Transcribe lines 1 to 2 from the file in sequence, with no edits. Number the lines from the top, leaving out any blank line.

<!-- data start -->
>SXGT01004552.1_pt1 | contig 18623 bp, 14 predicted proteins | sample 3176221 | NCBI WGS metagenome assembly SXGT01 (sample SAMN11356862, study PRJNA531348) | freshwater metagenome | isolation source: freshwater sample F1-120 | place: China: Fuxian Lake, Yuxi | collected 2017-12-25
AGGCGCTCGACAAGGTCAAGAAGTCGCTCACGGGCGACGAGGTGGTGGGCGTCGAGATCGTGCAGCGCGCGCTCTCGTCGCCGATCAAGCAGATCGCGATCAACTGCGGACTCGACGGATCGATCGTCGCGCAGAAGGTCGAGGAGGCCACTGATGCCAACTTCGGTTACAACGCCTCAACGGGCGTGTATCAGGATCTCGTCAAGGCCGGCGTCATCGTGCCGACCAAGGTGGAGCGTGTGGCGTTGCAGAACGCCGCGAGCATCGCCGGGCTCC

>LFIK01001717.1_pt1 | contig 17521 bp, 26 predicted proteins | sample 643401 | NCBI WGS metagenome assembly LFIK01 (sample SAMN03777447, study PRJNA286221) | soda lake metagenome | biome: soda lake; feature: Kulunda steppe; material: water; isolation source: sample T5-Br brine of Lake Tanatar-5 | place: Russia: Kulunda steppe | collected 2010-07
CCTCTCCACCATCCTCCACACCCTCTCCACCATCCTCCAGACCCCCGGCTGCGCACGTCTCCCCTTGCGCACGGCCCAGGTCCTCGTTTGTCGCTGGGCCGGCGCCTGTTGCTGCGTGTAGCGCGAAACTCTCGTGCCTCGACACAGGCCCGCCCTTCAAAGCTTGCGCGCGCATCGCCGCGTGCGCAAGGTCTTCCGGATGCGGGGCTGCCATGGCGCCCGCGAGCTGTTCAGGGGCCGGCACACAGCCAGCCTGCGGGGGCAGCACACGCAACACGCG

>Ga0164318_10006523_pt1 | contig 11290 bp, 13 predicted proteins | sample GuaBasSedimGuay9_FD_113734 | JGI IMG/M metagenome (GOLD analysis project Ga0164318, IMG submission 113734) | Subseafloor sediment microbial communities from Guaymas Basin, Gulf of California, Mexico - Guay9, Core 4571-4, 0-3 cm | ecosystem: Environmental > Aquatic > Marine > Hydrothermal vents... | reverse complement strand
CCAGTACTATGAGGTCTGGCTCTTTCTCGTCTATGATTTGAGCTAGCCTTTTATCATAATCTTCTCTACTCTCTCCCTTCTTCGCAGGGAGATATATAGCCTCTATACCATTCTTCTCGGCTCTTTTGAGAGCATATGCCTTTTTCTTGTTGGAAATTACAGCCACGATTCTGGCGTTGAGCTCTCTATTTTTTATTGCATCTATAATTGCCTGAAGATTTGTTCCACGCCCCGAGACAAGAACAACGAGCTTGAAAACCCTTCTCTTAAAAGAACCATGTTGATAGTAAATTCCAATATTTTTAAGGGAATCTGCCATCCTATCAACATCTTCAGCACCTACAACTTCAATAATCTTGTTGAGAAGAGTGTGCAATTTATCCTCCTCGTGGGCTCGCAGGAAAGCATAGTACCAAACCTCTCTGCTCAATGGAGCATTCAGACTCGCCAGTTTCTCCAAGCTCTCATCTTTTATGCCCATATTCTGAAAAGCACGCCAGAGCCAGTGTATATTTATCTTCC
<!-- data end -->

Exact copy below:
>SXGT01004552.1_pt1 | contig 18623 bp, 14 predicted proteins | sample 3176221 | NCBI WGS metagenome assembly SXGT01 (sample SAMN11356862, study PRJNA531348) | freshwater metagenome | isolation source: freshwater sample F1-120 | place: China: Fuxian Lake, Yuxi | collected 2017-12-25
AGGCGCTCGACAAGGTCAAGAAGTCGCTCACGGGCGACGAGGTGGTGGGCGTCGAGATCGTGCAGCGCGCGCTCTCGTCGCCGATCAAGCAGATCGCGATCAACTGCGGACTCGACGGATCGATCGTCGCGCAGAAGGTCGAGGAGGCCACTGATGCCAACTTCGGTTACAACGCCTCAACGGGCGTGTATCAGGATCTCGTCAAGGCCGGCGTCATCGTGCCGACCAAGGTGGAGCGTGTGGCGTTGCAGAACGCCGCGAGCATCGCCGGGCTCC